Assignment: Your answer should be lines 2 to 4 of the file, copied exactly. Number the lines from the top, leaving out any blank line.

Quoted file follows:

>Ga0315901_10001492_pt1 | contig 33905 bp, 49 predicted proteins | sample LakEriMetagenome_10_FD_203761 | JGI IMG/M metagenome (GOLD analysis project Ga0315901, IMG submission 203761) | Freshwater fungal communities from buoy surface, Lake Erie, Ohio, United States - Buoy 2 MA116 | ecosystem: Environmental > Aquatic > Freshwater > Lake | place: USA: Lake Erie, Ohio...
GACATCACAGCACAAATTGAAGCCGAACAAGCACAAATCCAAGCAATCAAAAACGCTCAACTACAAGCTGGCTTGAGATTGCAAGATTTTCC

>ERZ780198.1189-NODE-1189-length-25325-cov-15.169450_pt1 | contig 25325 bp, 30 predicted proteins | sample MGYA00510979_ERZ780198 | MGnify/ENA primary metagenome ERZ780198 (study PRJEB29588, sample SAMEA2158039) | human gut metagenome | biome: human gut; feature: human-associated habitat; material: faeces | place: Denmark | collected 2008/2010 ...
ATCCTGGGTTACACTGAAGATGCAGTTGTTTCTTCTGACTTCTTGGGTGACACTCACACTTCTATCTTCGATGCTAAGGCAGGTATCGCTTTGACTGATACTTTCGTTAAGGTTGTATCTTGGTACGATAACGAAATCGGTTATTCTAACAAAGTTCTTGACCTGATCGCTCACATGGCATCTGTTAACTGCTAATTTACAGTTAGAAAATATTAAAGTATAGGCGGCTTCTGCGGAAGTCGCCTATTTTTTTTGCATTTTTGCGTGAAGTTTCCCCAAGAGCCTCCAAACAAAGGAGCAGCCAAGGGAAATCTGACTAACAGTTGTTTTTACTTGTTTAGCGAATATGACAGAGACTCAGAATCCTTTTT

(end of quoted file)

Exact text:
GACATCACAGCACAAATTGAAGCCGAACAAGCACAAATCCAAGCAATCAAAAACGCTCAACTACAAGCTGGCTTGAGATTGCAAGATTTTCC

>ERZ780198.1189-NODE-1189-length-25325-cov-15.169450_pt1 | contig 25325 bp, 30 predicted proteins | sample MGYA00510979_ERZ780198 | MGnify/ENA primary metagenome ERZ780198 (study PRJEB29588, sample SAMEA2158039) | human gut metagenome | biome: human gut; feature: human-associated habitat; material: faeces | place: Denmark | collected 2008/2010 ...
ATCCTGGGTTACACTGAAGATGCAGTTGTTTCTTCTGACTTCTTGGGTGACACTCACACTTCTATCTTCGATGCTAAGGCAGGTATCGCTTTGACTGATACTTTCGTTAAGGTTGTATCTTGGTACGATAACGAAATCGGTTATTCTAACAAAGTTCTTGACCTGATCGCTCACATGGCATCTGTTAACTGCTAATTTACAGTTAGAAAATATTAAAGTATAGGCGGCTTCTGCGGAAGTCGCCTATTTTTTTTGCATTTTTGCGTGAAGTTTCCCCAAGAGCCTCCAAACAAAGGAGCAGCCAAGGGAAATCTGACTAACAGTTGTTTTTACTTGTTTAGCGAATATGACAGAGACTCAGAATCCTTTTT